I’m gonna see the Barbie movie tonight
because I had a feminist mother who didn’t buy us Barbies
and when I said I wanted to be a nurse, she said why don’t you be a doctor,
but I really did want to be a nurse
because of the perky hats they got to wear,
bobby-pinned to their sleek, shiny hair,
and I’m going to wear pink to the Barbie movie,
hot pink, the color of cheap candy,
like the chalky sugar cigarettes we pretended to smoke
with their fake red tips,
and I’m going to squeal like a cheerleader on Ecstasy,
I’m going to be silly and girly and super excited,
and all the things you were never supposed to be,
because doing anything like a girl–running,
or throwing, or thinking or writing or talking,
is the worst insult—
an icky, sticky, oozing, bleeding, shrill, smelly girlie-girl.
It means you’re not smart, or cool.
You cry when they throw footballs at your chest
which my boyfriend did in high school
because he wanted to help me toughen up.
It means you’ll be laughed at and dismissed,
so I’ve acted serious and intelligent
and tough for about a thousand years, just to prove them all wrong,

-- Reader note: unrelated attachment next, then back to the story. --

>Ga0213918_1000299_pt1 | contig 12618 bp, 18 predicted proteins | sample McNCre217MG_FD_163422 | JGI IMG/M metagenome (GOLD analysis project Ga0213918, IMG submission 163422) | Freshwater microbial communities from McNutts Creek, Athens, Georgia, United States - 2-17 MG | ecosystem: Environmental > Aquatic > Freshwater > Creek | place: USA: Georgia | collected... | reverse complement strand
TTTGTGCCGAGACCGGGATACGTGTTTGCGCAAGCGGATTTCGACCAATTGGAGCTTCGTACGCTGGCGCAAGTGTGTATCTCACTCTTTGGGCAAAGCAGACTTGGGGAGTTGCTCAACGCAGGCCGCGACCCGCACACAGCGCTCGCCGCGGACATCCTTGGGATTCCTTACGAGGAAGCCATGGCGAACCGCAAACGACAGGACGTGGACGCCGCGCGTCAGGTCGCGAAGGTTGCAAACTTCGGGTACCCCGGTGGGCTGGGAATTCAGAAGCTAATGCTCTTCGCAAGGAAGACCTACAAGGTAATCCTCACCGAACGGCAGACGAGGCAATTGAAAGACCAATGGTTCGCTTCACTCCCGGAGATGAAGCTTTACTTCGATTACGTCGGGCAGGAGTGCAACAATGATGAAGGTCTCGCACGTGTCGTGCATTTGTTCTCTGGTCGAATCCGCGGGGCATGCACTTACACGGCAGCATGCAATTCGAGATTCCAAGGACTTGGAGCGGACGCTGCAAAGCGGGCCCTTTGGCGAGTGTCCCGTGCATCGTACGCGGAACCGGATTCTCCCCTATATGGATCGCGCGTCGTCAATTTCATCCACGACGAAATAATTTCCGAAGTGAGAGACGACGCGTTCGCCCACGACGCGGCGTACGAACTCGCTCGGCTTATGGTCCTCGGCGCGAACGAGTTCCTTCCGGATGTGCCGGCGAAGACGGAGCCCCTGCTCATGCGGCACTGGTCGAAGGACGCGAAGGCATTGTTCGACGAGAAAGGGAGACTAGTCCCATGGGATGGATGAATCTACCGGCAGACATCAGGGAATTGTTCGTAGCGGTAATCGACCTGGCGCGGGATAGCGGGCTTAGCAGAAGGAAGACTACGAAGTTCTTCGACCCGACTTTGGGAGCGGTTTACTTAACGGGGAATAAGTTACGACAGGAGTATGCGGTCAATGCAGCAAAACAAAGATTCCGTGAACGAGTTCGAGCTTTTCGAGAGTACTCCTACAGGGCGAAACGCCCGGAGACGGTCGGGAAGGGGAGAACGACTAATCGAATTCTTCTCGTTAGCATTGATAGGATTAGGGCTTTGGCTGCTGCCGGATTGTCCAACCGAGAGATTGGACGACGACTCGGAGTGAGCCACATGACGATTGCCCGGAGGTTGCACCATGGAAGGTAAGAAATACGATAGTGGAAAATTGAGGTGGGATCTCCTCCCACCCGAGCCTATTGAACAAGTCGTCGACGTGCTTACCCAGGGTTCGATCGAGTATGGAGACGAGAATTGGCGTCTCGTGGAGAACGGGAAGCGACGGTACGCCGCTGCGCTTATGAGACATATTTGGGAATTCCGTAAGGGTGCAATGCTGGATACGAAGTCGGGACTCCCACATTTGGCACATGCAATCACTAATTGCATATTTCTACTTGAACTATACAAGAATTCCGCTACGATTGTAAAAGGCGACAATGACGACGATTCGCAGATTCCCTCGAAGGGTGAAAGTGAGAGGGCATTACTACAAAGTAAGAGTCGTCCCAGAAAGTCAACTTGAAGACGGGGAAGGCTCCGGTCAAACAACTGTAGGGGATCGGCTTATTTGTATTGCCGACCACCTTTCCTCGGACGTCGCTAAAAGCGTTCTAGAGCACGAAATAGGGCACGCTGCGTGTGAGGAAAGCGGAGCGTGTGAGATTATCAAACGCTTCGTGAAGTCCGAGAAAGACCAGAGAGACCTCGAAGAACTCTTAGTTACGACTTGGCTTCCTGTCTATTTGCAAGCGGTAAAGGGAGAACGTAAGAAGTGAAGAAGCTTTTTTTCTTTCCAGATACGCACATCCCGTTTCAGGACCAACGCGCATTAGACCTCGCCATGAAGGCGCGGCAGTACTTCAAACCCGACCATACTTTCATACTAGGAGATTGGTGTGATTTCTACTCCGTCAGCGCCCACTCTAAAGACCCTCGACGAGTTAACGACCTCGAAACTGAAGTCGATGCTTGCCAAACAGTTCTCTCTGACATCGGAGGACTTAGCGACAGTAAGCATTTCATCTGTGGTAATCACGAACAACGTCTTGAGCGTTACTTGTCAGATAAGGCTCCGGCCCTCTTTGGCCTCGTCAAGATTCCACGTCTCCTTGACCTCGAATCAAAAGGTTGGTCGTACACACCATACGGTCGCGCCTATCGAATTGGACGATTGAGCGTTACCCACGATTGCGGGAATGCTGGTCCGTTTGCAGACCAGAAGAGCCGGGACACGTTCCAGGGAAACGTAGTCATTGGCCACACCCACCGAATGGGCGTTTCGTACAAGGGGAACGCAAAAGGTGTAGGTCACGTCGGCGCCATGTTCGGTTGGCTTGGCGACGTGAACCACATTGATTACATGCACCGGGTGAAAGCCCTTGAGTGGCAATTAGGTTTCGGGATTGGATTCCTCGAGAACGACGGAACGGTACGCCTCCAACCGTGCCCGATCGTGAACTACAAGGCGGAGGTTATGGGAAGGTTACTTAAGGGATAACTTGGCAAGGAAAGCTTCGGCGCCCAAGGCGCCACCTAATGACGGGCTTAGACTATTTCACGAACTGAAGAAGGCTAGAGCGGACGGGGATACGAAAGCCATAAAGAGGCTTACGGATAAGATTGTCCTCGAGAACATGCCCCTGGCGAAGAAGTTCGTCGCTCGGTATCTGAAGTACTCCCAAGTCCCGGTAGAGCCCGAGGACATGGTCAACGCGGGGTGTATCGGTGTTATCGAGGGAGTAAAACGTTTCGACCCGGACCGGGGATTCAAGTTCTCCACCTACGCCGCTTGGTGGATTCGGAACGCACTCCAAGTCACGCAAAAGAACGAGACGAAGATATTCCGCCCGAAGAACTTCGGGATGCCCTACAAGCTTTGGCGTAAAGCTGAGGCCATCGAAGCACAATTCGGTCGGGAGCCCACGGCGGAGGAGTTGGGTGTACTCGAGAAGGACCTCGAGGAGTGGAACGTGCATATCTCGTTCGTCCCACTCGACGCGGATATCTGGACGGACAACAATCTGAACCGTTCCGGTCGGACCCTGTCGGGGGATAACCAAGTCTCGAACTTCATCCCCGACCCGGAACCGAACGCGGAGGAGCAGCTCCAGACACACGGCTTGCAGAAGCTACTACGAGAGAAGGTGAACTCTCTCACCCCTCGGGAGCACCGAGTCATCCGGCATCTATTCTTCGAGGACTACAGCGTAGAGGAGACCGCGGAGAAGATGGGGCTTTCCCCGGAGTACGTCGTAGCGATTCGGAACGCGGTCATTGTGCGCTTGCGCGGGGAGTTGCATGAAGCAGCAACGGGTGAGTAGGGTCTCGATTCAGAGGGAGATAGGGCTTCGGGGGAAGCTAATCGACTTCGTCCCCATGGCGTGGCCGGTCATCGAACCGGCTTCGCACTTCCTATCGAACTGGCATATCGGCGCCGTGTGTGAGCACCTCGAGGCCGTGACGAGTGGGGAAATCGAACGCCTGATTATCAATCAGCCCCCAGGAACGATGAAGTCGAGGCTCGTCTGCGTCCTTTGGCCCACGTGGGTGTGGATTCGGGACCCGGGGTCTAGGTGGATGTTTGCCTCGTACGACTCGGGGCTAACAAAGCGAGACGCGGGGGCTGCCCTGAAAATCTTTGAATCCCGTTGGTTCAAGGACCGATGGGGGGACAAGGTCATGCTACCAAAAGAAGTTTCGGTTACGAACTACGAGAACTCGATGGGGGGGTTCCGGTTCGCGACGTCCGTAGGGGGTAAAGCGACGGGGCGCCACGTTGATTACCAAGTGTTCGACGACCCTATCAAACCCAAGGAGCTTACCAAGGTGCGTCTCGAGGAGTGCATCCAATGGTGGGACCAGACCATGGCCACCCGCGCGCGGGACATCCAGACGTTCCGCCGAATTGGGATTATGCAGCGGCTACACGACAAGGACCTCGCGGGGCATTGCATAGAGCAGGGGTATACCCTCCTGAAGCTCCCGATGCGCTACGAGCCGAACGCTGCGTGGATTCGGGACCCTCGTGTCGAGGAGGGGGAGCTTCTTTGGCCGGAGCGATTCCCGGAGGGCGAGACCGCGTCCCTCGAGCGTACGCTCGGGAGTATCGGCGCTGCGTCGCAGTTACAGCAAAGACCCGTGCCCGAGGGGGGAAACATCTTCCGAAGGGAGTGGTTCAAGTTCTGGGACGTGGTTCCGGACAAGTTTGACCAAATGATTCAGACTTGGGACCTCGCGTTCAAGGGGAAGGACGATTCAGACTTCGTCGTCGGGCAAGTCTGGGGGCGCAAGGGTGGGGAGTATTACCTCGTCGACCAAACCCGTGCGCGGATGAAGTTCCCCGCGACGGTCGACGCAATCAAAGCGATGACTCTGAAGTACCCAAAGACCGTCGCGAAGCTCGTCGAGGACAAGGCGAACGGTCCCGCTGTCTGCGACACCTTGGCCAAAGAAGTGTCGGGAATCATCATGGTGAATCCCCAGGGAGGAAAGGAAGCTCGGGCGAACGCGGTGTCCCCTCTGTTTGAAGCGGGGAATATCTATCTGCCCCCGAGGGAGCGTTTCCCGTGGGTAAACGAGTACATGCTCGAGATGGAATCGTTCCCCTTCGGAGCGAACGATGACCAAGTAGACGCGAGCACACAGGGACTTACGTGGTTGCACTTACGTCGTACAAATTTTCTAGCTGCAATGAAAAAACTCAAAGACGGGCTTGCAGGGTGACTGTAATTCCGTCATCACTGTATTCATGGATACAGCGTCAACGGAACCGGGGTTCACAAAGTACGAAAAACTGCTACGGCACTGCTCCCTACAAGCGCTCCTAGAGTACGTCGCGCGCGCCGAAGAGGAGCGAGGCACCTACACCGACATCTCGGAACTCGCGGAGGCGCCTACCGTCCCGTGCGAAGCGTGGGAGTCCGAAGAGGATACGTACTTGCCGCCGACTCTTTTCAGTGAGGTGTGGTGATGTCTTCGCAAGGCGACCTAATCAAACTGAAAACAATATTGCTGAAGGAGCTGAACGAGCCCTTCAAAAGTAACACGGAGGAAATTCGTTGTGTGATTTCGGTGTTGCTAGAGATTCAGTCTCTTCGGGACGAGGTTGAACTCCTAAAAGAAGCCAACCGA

but now I’m begging to be dismissed—please! Dismiss me,
so I can lounge by the pool in a bright pink bikini
while some Ken bring me drinks with little umbrellas.
Because I’m tired of proving my point.
I don’t remember what my point is anyway,
or the point of this whole thing in the first place—
men, women, who cares? I just want to hide under the bed
with my best friend and a flashlight, constructing secret worlds
we can live in forever. I want to grow old on Planet Girl,
painting each of my stubby fingernails a different color of neon.
I have pretended I sprang fully-grown
from the forehead of my father, bristling with armor.
I have worn olive drab and camouflaged the delight I once took
in smearing myself with Vaseline and admiring my new little breast-buds
in the midnight mirror. I have done all the right things,
I have feigned interest in what bored me,
I have feigned politeness. I have pretended that my inner organs
are not all glistening pink, my heart and my liver and my lungs.
Pink as your own tongue, or the pads of your feet, or your palms.
from Poets Respond
July 23, 2023
Alison Luterman: “Like so many women of my generation, I’ve wrestled with the contradictions of who I’m supposed to be, and who I am, what I’m supposed to enjoy, and what I actually do like. I think the Barbie movie is arriving in our world at a great time for all of us, men and women, to start looking at these questions in a new, playful way.” ( web)